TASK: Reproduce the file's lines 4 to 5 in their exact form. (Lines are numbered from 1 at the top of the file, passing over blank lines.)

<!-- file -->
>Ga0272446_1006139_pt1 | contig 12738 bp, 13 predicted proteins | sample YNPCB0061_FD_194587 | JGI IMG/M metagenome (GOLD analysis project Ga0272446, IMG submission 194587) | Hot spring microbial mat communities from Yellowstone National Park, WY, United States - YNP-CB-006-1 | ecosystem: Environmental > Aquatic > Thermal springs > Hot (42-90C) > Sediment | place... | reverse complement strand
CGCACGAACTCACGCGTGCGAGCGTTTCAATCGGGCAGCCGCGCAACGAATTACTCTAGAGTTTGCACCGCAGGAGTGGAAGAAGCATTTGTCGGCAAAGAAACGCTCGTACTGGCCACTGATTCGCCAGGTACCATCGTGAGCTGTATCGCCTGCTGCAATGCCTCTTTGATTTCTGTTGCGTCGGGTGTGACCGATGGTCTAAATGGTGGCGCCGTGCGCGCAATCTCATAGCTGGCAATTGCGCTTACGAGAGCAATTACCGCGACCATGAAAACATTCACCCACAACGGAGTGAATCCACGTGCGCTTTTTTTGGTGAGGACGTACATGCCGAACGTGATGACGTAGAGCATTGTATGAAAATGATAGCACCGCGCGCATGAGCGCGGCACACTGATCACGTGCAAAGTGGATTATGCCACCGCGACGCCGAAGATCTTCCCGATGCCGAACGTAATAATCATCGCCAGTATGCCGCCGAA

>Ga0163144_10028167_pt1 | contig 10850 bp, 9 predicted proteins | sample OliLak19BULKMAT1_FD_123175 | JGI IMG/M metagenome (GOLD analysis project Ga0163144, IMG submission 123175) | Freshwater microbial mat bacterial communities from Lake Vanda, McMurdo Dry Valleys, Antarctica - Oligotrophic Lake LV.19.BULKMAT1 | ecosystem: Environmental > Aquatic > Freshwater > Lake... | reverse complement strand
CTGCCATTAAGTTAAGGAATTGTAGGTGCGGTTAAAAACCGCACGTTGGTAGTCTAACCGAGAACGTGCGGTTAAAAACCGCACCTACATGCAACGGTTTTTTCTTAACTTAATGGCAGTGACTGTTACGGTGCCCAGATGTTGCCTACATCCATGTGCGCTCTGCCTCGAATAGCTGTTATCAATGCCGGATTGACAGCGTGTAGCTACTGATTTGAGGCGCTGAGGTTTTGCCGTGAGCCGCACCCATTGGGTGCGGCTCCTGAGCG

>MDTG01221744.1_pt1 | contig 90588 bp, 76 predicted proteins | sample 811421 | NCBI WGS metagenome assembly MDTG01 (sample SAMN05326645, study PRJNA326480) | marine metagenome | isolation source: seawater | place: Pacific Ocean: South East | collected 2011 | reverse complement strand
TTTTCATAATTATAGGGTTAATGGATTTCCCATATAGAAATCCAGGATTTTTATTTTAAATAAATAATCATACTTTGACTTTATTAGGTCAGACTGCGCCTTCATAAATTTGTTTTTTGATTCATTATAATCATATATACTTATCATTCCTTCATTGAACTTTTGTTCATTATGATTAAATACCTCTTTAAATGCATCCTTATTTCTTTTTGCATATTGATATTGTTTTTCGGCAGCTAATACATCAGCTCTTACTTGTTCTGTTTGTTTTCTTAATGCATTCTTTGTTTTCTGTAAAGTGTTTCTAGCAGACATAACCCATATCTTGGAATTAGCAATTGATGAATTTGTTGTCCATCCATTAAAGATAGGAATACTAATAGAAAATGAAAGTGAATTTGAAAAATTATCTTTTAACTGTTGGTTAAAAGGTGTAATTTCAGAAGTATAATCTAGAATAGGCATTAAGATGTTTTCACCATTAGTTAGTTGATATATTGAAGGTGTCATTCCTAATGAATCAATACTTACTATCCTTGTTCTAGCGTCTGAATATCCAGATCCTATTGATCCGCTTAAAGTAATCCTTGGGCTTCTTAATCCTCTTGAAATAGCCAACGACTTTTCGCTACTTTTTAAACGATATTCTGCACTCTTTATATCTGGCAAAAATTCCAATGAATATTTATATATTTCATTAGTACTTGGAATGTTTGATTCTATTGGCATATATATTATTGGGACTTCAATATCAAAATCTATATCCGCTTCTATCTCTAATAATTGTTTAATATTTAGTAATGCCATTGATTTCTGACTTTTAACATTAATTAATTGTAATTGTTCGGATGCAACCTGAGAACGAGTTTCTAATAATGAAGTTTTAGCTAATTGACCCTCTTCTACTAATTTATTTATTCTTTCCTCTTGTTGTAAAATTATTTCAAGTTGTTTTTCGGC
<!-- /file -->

CTGCCATTAAGTTAAGGAATTGTAGGTGCGGTTAAAAACCGCACGTTGGTAGTCTAACCGAGAACGTGCGGTTAAAAACCGCACCTACATGCAACGGTTTTTTCTTAACTTAATGGCAGTGACTGTTACGGTGCCCAGATGTTGCCTACATCCATGTGCGCTCTGCCTCGAATAGCTGTTATCAATGCCGGATTGACAGCGTGTAGCTACTGATTTGAGGCGCTGAGGTTTTGCCGTGAGCCGCACCCATTGGGTGCGGCTCCTGAGCG

>MDTG01221744.1_pt1 | contig 90588 bp, 76 predicted proteins | sample 811421 | NCBI WGS metagenome assembly MDTG01 (sample SAMN05326645, study PRJNA326480) | marine metagenome | isolation source: seawater | place: Pacific Ocean: South East | collected 2011 | reverse complement strand